We’ve begun discussing chapter eight of Alan Moore’s Miracleman, illustrated by Alan Davis. Today, we continue our exploration of that chapter.
Compared with the flashback pages, the present-day ones are relatively straightforward. Each presents a different obstacle, increasing in apparent threat as the story continues, faced by Miracleman on his way to the Zarathustra bunker. Each of these obstacles is dispatched by the page’s end, with the exception of Big Ben on the final page.
The first page begins with a silent panel featuring the series and chapter titles. It’s sometimes said that the first image of a movie sets the tone for everything to follow, and that’s true here as well. The panel depicts the forest outside of the Zarathustra bunker, rendered by Alan Davis with a beautiful precision that echoes the detailed artwork of his predecessor, Garry Leach. The panel is dark, signaling that these events occur at night. Against this terrain of overlapping trees and foliage, we see a distant Miracleman in silhouette. While artistically pleasing in its own right, the panel also perfectly illustrates how Miracleman is coming “out of the dark,” thus representing in an image the chapter’s title and poetic refrain.
In the panel, Miracleman is implicitly coming “out of the dark” towards the reader. This carries with it a sense of threat to the reader, or at least his sensibilities. Perhaps our preconceptions of the super-hero will be dispatched as easily as the threats the Spookshow has placed in Miracleman’s path. We’ve certainly Miracleman’s capacity to do this in previous chapters. But because Miracleman is approaching us, coming “out of the dark” and presumably into the light, there’s also the promise here of getting a better look at him, of bringing him into focus and understanding him better. And that’s certainly what the end of Book One gives us. The story too is moving “out of the dark,” towards a revelatory conclusion that will let us see Miracleman better and differently than we have before.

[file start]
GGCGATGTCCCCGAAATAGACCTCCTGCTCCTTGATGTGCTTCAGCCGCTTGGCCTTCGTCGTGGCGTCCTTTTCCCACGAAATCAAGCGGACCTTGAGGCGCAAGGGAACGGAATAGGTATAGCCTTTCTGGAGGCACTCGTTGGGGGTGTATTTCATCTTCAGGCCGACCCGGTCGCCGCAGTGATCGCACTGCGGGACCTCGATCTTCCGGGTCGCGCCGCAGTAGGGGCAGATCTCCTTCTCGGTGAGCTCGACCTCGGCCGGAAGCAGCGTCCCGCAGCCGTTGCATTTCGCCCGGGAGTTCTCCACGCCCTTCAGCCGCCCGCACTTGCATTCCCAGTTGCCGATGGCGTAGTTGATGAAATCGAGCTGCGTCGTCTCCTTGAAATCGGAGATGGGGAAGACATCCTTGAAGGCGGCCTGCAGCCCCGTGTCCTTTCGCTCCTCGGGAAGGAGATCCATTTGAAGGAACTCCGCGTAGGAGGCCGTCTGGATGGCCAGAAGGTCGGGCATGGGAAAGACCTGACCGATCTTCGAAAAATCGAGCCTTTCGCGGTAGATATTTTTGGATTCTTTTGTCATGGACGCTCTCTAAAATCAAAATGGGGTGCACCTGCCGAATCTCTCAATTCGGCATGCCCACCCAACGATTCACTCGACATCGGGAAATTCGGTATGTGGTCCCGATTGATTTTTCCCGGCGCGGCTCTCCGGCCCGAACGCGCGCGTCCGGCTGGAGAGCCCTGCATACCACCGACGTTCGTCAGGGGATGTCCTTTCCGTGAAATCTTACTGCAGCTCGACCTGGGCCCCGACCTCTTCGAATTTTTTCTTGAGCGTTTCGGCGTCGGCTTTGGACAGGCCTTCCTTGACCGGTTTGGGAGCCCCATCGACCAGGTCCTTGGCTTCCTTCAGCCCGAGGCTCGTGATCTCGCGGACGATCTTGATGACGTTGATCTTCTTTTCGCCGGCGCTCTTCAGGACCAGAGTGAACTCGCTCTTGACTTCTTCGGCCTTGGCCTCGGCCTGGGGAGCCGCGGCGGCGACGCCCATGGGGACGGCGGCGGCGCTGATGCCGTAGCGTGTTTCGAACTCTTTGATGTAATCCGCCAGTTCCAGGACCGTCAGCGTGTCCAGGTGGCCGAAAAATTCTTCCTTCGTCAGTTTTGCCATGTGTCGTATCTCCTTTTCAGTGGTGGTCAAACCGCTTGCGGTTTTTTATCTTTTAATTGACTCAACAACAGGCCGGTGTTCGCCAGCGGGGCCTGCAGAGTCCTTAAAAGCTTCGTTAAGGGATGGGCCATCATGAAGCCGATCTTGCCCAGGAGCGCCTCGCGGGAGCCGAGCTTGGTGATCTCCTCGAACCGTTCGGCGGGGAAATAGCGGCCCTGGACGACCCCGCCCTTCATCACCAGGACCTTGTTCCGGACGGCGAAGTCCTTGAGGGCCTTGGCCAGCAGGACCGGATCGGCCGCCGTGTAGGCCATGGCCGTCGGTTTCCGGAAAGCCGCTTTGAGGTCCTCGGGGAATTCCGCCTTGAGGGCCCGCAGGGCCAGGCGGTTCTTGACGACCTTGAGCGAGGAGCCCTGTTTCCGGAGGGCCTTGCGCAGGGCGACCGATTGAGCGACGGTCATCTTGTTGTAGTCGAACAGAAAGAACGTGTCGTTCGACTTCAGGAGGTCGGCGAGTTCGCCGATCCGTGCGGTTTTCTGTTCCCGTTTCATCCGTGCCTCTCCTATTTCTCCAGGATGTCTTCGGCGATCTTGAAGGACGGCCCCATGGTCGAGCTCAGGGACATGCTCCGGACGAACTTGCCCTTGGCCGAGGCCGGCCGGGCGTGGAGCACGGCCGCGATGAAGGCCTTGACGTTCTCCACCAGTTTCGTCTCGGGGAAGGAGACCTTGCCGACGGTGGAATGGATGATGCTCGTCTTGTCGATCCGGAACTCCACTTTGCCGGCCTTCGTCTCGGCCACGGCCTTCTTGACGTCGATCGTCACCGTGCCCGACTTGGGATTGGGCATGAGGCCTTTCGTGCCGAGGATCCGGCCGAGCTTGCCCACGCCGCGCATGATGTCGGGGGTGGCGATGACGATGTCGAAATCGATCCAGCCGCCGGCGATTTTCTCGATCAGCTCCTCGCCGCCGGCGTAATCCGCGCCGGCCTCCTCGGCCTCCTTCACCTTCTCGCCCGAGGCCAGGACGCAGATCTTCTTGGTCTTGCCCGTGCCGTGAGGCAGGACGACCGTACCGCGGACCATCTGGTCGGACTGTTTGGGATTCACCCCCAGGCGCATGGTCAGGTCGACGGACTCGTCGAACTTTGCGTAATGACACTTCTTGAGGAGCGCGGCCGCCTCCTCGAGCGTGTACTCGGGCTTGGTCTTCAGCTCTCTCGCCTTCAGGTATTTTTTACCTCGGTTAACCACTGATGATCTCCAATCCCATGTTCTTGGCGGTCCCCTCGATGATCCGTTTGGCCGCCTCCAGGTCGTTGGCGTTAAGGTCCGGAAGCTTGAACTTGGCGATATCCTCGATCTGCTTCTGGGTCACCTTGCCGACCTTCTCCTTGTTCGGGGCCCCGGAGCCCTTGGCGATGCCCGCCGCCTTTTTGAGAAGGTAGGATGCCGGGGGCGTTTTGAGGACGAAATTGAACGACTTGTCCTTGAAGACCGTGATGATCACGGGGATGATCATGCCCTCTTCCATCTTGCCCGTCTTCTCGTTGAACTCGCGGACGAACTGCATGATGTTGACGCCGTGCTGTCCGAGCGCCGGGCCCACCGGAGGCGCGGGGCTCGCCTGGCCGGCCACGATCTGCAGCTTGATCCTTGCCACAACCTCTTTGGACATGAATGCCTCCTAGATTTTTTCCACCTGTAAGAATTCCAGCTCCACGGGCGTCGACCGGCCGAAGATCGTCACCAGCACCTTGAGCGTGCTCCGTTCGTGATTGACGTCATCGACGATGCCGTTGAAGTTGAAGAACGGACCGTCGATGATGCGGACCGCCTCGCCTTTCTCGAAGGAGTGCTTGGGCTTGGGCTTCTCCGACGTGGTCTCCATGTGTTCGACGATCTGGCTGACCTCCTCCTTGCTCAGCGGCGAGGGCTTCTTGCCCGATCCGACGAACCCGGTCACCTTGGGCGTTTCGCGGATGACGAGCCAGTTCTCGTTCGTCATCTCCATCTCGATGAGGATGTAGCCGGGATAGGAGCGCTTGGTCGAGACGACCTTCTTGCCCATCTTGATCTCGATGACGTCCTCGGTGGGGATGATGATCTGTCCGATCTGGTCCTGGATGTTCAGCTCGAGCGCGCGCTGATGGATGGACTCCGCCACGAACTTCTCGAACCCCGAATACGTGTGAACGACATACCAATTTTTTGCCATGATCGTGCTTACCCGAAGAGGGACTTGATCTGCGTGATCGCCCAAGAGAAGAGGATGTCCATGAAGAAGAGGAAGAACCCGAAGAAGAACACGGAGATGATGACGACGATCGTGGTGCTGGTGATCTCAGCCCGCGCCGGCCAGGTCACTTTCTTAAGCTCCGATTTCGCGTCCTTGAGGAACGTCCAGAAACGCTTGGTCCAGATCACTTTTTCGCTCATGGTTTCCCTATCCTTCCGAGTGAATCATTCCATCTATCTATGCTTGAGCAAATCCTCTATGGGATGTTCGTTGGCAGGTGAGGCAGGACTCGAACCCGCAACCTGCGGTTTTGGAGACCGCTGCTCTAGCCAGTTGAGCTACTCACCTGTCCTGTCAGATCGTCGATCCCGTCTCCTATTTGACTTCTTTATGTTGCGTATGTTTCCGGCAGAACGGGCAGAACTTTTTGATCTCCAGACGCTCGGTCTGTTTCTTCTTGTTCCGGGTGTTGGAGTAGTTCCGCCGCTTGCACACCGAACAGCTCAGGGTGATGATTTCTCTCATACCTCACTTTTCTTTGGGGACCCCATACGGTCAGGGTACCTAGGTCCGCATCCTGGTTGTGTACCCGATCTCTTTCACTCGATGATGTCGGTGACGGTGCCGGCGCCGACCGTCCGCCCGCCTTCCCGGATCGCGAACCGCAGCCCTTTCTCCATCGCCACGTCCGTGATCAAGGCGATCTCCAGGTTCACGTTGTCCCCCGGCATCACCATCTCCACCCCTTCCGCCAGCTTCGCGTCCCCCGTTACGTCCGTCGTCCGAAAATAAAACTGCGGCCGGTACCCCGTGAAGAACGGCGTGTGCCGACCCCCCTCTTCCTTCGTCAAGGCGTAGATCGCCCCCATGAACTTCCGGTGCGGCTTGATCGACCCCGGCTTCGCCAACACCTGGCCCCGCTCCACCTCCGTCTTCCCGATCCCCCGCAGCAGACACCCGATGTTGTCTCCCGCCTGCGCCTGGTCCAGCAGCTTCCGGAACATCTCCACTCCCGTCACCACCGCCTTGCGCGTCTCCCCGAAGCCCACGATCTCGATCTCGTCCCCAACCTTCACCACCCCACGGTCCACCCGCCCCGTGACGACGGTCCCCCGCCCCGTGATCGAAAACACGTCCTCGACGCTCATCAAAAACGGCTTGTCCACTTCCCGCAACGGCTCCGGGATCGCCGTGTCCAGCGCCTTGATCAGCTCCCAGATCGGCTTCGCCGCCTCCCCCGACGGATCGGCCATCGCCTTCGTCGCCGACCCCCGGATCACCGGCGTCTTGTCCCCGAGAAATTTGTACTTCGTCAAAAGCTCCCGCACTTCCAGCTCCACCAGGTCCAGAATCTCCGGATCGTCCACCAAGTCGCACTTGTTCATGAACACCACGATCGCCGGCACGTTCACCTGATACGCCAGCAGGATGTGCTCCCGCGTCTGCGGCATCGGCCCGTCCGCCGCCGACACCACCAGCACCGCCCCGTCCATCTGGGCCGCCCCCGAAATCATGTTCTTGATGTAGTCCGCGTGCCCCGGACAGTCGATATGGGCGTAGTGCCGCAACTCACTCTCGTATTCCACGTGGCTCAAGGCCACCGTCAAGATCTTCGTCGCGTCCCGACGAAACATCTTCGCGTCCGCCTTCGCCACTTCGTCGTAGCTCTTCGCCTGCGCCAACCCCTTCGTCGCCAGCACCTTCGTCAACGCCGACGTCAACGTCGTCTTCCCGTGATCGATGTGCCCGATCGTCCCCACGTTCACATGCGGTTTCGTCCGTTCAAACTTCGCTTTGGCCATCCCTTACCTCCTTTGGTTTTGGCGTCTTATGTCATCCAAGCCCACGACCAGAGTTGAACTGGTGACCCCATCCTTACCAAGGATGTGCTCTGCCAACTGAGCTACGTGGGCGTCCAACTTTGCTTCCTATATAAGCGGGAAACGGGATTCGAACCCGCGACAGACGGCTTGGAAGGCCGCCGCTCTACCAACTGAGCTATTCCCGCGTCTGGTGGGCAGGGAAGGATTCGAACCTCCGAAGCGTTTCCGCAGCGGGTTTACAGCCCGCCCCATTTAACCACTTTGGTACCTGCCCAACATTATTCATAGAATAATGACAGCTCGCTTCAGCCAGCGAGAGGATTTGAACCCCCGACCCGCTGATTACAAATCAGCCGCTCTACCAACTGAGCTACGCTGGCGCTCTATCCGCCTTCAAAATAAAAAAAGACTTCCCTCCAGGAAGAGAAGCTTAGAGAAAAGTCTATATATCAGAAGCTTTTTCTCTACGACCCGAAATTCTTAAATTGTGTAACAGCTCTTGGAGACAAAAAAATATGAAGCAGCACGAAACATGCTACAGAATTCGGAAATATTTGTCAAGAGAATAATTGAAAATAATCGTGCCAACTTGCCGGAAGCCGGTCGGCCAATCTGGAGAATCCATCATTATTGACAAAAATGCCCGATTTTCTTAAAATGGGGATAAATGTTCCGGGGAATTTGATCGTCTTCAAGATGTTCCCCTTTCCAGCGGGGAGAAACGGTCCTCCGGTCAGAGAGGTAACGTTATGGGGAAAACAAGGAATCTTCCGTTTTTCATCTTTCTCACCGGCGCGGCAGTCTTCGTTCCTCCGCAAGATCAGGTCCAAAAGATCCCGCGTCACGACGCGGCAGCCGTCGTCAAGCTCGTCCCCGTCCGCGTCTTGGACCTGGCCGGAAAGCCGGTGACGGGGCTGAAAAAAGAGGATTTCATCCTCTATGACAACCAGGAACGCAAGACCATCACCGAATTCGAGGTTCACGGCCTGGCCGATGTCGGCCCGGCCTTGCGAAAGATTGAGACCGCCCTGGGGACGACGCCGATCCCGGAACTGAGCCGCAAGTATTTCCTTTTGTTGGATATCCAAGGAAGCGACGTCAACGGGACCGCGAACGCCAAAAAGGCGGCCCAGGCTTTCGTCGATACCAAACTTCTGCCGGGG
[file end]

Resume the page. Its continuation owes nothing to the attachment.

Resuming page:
Miracleman’s distant silhouette is dwarfed by the dark and vague landscape around him. This darkness is explicitly tied, within the chapter itself, to the Spookshow and the “dark” world of government secrets that it represents. Contained within that sliver defining his form is immense physical power, as we’ll see again in this chapter. But he still doesn’t know an awful lot, not only about his origins but about himself. In fact, he’s more “in the dark” about these matters than the reader. There’s a humility, with which we may identify, to his presentation here. What he doesn’t know dwarfs him, much as the literal darkness does in this panel. Illuminating this darkness will be the function of the remainder of Book One. The expansiveness of this darkness even helps foreshadow (so to speak) his reaction, when it’s all revealed at once.
As Miracleman walks out of this darkness and towards the reader, the first “out of the dark” captions contain some of the chapter’s finest writing. They identify Miracleman as “A burning man of power and perfect beauty.” In the next two panels, as he’s attacked, the captions add, “That, ultimately, is why they must kill him. / That, ultimately, is why they can’t…”
In literature, that which is beautiful is often depicted as fragile. The most traditional examples are flowers, which quickly wilt, or the beauty of a young woman, which in poetry is traditionally depicted as passing with equal speed. In Miracleman, beauty and threat are often equated. It’s fair to say that this stems from the pulp tradition, with its femme fatales, from which super-hero comics have frequently borrowed. But “power” and “perfect beauty” have rarely gone so well together as in Miracleman, where even the ugliness caused by of super-powers has some kind of imaginative, poetic, or fascistic purity.
This unorthodox combination beauty and power, the caption tells us, produces an equally contradictory reaction. One “must” eliminate a powerful threat, yet can fail to do so precisely for the same reason that threat must be eliminated. There’s a catch-22 at work here. For the reader who knows Miracleman’s origins, as revealed in the following chapters, there’s also the sense in these words of the tool, or the student, growing in consciousness and thus coming to represent a threat – by which point, the threat is too great to eliminate. This has particular resonance for Miracleman’s Cold War setting, in which the Soviet Union represented a powerful threat that many in the West felt needed removal, yet the cost of that removal was likely to be nuclear armageddon. The super-hero, like the atomic bomb, is a genie that cannot be put back into the bottle.